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THE QUESTION As technology becomes more a part of everyday life, it’s not uncommon to check e-mail, exchange text messages and do some reading on a laptop or tablet before going to bed. Might doing such things on devices that emit light affect your sleep?

THIS STUDY involved 12 healthy adults (average age, 25). For five nights in a row, they read an electronic book for about four hours before bedtime in an otherwise dimly lit room. On five other consecutive nights in the same room, they read a printed book for about four hours.

When reading from the light-emitting e-book, compared with reading a book in print, participants were less sleepy at night and took longer to fall asleep, had lower levels of melatonin in their blood at night and were less alert the next morning, based on blood samples, recordings from sensors that tracked such things as brain waves, heart and breathing rate, oxygen levels and eye and leg movements and information from the participants.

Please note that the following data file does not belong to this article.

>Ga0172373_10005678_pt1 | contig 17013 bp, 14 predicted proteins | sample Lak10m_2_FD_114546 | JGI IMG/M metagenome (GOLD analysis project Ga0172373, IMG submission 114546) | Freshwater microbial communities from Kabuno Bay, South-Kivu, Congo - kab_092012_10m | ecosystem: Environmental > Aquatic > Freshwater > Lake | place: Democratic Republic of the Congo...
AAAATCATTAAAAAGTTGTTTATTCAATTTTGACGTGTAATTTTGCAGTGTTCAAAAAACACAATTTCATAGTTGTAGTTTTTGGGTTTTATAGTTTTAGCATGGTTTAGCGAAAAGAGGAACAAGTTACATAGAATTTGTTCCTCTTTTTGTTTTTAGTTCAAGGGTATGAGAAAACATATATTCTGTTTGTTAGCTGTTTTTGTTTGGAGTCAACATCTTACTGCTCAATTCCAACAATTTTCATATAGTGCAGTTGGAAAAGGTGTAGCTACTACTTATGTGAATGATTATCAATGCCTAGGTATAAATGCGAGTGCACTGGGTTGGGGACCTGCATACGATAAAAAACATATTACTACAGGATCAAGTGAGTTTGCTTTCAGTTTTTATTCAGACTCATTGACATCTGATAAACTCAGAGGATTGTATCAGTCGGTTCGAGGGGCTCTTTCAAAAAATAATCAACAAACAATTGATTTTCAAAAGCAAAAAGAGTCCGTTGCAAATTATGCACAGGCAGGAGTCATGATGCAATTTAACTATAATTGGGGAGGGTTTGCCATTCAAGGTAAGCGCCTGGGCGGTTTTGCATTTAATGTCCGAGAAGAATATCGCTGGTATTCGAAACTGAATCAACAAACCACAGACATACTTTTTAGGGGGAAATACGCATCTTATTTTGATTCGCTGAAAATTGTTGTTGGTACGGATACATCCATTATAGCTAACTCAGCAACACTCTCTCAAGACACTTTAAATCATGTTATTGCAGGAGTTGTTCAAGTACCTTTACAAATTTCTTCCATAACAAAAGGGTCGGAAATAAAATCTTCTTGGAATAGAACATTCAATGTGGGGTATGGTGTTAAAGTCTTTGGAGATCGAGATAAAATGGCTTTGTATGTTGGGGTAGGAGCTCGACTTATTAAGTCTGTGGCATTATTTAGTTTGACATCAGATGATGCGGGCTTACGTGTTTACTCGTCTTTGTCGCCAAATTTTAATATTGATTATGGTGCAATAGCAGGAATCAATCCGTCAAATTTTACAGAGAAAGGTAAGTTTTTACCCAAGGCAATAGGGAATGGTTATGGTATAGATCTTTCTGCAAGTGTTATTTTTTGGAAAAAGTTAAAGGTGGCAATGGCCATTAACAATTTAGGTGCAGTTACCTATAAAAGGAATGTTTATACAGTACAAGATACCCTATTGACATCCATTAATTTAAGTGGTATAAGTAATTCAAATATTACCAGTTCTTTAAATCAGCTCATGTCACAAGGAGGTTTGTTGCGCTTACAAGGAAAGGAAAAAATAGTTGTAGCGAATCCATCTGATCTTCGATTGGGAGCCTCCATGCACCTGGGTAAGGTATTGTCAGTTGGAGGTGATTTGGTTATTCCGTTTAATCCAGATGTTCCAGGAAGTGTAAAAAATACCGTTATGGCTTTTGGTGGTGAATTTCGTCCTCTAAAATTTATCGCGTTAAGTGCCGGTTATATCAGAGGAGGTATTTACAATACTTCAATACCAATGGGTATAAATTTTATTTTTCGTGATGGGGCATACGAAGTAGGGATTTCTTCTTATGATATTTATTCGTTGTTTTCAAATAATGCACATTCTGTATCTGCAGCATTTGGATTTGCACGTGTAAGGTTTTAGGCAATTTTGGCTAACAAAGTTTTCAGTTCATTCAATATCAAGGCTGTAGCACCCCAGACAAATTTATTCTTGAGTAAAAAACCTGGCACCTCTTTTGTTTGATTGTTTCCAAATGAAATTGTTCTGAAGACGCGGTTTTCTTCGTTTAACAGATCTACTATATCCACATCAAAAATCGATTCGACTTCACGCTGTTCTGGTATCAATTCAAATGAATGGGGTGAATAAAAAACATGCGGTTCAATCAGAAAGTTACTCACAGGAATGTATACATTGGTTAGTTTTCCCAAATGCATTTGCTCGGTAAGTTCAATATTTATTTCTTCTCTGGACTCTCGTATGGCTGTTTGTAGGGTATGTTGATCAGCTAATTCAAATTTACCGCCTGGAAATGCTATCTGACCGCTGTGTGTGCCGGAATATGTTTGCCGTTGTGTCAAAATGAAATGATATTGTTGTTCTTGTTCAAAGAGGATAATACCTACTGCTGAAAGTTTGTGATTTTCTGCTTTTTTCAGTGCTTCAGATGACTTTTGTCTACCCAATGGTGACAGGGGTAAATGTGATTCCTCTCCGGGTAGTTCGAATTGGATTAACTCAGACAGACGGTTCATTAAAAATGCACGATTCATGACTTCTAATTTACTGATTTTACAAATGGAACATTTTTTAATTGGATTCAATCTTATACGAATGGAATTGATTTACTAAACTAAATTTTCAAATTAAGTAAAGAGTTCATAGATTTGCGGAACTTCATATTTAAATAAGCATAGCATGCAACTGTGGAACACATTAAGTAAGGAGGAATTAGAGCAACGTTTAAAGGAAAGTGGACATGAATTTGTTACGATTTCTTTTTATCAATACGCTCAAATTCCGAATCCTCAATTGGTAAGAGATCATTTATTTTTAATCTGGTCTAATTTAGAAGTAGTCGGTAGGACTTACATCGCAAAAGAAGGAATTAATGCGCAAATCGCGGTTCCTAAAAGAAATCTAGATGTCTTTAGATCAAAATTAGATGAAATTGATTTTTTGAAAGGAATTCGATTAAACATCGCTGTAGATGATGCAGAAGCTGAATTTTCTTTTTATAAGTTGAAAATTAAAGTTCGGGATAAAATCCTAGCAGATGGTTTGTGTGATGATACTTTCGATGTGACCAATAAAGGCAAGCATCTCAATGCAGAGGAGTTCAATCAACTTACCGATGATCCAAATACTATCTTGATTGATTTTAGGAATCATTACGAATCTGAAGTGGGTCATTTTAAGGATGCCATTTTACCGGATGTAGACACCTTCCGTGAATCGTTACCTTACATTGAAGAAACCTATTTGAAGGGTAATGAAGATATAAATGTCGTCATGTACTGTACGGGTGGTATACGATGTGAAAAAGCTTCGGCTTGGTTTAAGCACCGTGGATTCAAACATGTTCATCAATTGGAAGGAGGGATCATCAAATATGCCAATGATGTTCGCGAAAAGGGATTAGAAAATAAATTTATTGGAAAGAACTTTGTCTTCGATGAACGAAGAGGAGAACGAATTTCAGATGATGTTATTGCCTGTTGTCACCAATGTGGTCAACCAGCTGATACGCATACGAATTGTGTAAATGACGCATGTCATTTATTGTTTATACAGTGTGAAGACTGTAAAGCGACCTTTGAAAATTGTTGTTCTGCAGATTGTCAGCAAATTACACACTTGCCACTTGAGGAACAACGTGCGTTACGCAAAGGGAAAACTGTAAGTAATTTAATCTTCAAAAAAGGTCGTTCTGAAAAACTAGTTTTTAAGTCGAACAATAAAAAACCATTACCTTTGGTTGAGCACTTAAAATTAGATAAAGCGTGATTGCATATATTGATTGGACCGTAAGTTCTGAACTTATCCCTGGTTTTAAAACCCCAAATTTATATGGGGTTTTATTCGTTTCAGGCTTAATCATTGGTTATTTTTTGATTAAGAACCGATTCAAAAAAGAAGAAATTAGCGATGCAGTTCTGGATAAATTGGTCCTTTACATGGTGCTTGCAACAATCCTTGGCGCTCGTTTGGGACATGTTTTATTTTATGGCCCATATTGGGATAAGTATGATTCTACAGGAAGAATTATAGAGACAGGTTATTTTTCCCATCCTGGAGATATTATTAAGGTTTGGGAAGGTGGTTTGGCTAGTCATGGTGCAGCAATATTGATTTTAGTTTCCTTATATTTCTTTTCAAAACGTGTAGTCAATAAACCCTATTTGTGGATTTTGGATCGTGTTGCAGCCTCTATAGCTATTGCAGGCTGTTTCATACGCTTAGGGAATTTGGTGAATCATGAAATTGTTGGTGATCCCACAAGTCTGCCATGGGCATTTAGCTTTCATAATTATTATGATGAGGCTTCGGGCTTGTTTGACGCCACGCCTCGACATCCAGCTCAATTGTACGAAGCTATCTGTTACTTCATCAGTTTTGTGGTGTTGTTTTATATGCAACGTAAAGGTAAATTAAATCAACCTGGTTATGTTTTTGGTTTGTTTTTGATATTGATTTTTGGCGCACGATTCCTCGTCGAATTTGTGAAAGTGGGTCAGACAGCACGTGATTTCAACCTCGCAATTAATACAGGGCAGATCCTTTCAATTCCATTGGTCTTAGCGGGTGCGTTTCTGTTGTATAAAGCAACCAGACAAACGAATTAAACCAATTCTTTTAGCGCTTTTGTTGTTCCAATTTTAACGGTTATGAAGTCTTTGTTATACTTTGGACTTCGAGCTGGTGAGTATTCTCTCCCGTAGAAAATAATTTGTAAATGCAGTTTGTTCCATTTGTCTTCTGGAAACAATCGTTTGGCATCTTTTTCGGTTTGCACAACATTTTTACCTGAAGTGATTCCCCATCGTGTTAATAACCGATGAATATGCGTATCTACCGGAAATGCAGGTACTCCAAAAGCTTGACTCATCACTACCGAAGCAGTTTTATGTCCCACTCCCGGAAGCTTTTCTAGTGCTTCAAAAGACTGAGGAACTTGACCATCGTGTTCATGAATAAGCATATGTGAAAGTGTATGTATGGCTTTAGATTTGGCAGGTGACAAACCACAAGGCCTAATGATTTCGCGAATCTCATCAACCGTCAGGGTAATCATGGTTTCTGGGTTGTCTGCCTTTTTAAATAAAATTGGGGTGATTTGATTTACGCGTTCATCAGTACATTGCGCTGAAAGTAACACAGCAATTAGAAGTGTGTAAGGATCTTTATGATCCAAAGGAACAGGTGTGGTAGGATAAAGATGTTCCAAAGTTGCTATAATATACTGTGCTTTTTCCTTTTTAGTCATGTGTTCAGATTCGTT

WHO MAY BE AFFECTED? Adults who use electronic devices before bedtime. Light is considered one of the strongest factors affecting the body’s circadian clock, which regulates the sleep-wake cycle. Normally, natural levels of the hormone melatonin are highest at night, helping to ease the body into sleep and maintain the normal cycle. However, light can suppress melatonin secretion and disrupt the circadian cycle.

CAVEATS The number of participants in the study was small. Data on sleepiness came from the participants’ ratings, using standardized scales. The researchers noted that many newer models of light-emitting devices are brighter than those used in the study and might have a stronger effect. Study participants held their devices 12 to 18 inches from their eyes, exposing the retina to less light than if devices were held closer to the eyes, as is common, especially with small devices.

FIND THIS STUDY Dec. 22 online issue of the Proceedings of the National Academy of Sciences (www.pnas.org; click on “All Early Edition”).

LEARN MORE ABOUT sleep at nhlbi.nih.gov (search for “healthy sleep”) and www.mayoclinic.org.

The research described in Quick Study comes from credible, peer-reviewed journals. Nonetheless, conclusive evidence about a treatment's effectiveness is rarely found in a single study. Anyone considering changing or beginning treatment of any kind should consult with a physician.